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ONE SUMMER in the French countryside, among sun-kissed fields of lavender . . .ANOTHER SUMMER in upstate New York, along familiar roads that lead to surprises . . .
When Summer Everett makes a split-second decision, her summer divides into two parallel worlds. In one, she travels to France, where she’s dreamed of going: a land of chocolate croissants, handsome boys, and art museums. In the other, she remains home, in her ordinary suburb, where she expects her ordinary life to continue — but nothing is as it seems.
In both summers, she will fall in love and discover new sides of herself. What may break her, though, is a terrible family secret, one she can’t hide from anywhere. In the end, it may just be the truth she needs the most.
From New York Times bestselling author Aimee Friedman comes an irresistible, inventive novel that takes readers around the world and back again, and asks us what matters more: the journey or the destination.
Two Summers is such a fun book! I’ve read a lot of awesome, original contemporaries that are perfect for summer, but this book really takes the cake – it definitely is on my list of favorite summertime reads.
Two Summer has such an interesting concept – a teenage girl, who while at the airport, has to make a split second decision of whether or not to board the plane to go visit her father in France or stay at home and spend the summer with her mother and best friend. Due to some crazy lightning storm and a strange phone call, her reality is split in two – and in one reality she boards the plane to visit her father, and in the other reality she doesn’t get on the plane, leaving her to face a summer with her best friend, Ruby.
“There’s this magical sense of possibility that stretches like a bridge between June and August. A sense that anything can happen.”
Did I also mention our main character’s name is Summer?
So Summer’s summer gets split into two summers. While, yes, the prospect might sound a tad bit confusing at first, it’s really easy to get into. The book is broken up into sections – one section about Summer’s summer in France, and then another section about Summer’s summer in her hometown. Each section spans a few days, and then the next section will start those few days over again in the other place. It’s actually really cool, and the concept was executed amazingly well. The whole concept just works.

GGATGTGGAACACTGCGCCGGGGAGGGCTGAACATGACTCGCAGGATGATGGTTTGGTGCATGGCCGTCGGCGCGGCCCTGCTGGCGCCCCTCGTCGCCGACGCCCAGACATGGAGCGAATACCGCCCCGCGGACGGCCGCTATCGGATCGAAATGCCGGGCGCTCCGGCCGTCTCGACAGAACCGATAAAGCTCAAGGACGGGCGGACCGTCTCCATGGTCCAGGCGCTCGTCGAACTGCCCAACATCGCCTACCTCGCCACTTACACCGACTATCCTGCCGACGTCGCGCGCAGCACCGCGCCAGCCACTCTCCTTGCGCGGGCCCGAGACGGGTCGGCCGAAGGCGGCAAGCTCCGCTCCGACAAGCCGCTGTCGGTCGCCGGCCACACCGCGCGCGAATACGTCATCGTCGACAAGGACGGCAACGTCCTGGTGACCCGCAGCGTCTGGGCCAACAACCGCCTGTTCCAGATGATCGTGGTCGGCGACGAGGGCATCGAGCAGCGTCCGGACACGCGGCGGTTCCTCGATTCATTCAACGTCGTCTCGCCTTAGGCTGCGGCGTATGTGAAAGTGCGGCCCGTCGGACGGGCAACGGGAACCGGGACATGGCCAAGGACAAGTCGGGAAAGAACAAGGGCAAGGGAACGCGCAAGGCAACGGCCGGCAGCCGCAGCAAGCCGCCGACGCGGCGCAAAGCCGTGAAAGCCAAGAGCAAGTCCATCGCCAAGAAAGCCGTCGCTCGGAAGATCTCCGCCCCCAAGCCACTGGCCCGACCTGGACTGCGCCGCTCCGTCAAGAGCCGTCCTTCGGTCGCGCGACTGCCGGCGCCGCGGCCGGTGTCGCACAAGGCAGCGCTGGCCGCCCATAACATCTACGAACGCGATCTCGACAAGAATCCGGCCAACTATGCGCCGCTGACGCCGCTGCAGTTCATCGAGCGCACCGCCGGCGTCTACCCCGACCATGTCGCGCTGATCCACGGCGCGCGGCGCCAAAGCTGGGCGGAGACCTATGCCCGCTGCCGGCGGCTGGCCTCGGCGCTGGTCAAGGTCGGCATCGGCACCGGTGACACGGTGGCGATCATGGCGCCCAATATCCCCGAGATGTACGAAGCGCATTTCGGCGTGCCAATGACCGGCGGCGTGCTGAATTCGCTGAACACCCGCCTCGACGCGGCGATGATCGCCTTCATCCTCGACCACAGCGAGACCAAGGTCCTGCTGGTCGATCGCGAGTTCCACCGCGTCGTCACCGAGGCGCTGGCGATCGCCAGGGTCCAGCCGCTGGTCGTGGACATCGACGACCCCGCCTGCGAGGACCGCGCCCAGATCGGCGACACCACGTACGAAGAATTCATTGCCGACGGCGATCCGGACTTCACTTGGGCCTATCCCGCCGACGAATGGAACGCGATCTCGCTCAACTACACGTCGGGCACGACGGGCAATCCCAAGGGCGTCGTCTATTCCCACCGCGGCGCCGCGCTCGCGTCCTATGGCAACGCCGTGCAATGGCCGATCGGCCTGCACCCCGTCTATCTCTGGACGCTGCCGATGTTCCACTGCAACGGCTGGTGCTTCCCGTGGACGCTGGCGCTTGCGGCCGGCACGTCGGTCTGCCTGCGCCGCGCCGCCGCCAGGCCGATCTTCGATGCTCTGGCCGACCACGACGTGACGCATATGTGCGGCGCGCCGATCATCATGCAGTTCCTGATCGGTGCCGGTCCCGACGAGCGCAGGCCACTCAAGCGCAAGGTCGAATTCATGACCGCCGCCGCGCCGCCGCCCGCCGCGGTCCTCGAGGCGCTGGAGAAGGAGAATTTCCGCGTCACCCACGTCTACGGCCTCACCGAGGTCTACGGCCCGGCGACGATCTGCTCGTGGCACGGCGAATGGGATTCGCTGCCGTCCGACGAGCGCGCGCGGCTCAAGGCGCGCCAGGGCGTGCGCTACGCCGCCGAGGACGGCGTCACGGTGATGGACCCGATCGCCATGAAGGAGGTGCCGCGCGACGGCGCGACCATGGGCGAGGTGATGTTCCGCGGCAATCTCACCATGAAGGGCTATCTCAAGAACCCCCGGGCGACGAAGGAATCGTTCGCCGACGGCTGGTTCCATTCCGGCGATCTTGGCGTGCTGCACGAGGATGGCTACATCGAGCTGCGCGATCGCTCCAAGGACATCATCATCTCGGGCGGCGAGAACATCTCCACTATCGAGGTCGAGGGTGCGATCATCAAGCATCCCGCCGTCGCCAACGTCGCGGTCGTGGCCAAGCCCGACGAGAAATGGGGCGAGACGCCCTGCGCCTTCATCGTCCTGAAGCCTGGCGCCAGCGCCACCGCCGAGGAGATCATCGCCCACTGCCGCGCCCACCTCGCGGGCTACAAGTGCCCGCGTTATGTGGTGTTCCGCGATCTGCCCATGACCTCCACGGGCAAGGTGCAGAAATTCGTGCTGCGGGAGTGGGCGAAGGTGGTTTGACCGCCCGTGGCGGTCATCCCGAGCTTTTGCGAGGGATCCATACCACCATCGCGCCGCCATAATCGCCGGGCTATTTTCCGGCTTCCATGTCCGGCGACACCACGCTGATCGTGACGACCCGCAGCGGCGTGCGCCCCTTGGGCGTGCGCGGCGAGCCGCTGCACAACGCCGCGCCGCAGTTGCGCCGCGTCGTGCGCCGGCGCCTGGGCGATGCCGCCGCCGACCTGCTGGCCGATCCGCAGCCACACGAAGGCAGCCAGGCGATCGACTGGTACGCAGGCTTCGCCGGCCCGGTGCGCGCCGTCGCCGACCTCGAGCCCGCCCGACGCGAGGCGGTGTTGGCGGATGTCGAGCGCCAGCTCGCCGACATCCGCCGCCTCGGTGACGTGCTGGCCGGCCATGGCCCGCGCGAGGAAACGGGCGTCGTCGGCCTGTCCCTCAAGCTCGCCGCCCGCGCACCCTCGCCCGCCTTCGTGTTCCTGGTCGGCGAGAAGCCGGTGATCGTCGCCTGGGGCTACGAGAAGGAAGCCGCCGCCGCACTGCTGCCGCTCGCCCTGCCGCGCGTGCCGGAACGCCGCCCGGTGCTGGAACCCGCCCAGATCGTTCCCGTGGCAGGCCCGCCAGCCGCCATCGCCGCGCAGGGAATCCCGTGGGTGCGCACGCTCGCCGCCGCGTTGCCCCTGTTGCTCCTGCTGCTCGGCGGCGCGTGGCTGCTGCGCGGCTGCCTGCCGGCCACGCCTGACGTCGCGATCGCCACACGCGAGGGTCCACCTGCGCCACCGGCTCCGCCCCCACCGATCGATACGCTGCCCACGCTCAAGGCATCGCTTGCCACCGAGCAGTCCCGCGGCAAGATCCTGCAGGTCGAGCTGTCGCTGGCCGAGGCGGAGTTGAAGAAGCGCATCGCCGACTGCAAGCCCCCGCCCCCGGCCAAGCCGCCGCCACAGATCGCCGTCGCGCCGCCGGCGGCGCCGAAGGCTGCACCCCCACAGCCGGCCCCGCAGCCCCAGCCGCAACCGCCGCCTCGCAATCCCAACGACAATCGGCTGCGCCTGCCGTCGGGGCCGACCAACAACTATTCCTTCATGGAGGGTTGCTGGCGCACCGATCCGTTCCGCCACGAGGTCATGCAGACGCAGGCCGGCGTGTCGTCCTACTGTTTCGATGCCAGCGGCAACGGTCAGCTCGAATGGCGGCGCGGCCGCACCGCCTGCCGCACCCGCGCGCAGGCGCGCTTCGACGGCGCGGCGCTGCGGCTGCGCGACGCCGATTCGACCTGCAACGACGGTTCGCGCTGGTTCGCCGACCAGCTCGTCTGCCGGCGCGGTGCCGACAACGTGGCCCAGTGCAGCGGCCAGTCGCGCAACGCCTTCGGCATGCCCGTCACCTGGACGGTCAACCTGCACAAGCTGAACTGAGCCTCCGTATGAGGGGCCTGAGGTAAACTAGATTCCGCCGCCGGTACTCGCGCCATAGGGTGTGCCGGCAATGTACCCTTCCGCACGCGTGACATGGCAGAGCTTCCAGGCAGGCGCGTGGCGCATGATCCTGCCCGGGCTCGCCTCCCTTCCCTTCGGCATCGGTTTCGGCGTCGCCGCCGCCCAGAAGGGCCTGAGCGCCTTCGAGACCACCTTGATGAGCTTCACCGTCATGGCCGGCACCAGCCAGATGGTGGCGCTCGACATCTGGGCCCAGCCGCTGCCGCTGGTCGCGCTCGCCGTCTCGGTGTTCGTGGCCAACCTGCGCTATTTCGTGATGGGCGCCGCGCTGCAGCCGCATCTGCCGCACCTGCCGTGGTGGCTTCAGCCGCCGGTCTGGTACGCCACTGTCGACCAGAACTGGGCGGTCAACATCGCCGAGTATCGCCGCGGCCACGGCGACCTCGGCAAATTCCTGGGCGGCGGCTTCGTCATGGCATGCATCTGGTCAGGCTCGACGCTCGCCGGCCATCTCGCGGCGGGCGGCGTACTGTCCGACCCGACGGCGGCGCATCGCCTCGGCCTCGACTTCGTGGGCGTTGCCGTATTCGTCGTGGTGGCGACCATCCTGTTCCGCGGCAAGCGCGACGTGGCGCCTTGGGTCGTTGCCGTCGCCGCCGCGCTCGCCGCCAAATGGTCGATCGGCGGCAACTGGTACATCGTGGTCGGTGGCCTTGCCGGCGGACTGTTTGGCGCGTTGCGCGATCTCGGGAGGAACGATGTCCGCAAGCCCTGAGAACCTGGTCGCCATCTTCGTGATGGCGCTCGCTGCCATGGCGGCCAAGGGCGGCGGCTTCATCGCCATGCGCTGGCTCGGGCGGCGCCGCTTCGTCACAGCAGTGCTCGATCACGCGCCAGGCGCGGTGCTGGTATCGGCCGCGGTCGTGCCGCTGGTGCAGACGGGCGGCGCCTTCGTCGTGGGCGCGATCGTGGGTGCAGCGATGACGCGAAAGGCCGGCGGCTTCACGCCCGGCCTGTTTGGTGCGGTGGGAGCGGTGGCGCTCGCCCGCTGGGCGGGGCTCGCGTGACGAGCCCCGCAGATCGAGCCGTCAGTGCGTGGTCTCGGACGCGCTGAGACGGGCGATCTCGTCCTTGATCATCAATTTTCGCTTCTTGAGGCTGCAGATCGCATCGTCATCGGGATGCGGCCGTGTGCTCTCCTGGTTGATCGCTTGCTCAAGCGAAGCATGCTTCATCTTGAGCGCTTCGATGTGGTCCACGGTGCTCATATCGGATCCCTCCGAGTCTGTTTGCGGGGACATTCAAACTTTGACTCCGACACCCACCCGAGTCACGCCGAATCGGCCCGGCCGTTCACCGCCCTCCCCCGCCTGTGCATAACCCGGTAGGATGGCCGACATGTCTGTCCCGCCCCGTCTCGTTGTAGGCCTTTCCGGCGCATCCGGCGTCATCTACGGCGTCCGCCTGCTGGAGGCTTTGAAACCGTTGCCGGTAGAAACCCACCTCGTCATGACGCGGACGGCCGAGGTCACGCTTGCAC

Summer’s summer in France isn’t exactly all she had expected – for one, her dad isn’t even there – he’s in Berlin on business. Second, there’s a strange woman and her daughter staying in her father’s house…and the woman’s daughter has hated Summer from the moment she met her. However, Summer does meet a super cute guy that really seems to like her. But she feels disconnected from her life back home, and she’s missing her best friend, Ruby.
Summer’s summer in her hometown is good and disappointing – she’s happy to be home to spend the summer with Ruby, but at the same time, it seems as if Ruby is replacing her with her crush and the popular girl who has always had it out for them. Summer feels alone, and to top it off, when she starts taking her aunt’s photography class, she ends up paired with the guy she has had a crush on for years – and who doesn’t seem to even care that she exists. Plus Summer is feeling really down about her father having canceled on her.
During both of Summer’s summers, she manages to discover some things about herself as well as those she thought she was closest to.
I did find myself enjoying the summer that Summer was spending in her home town as opposed to the one where she was in France. I’m not sure why, but I just found that summer to be a lot more enjoyable.
In both summers, Summer learns a secret about her father that her mother and aunt had known for years. I kind of figured out what it was in the beginning of the book, to be honest, but still, it was one of those plot twist secrets that will send you for a spin.
Two Summers is such a light and original read. It is definitely worth checking out if you like contemporaries. The whole two summers/alternate reality thing isn’t confusing even in the slightest once you start reading the book, so if you were a little bit overwhelmed by that prospect at all, it isn’t a big issue.
Note: I received a copy of this book from the publisher in exchange for an honest review.
You can find Two Summers here.
Guest review contributed by Here’s to Happy Endings. Kelly focuses on young adult book reviews, with author interviews, giveaways, and memes such as Waiting on Wednesdays, as well as participating in blog tours. She enjoys working with authors to promote books!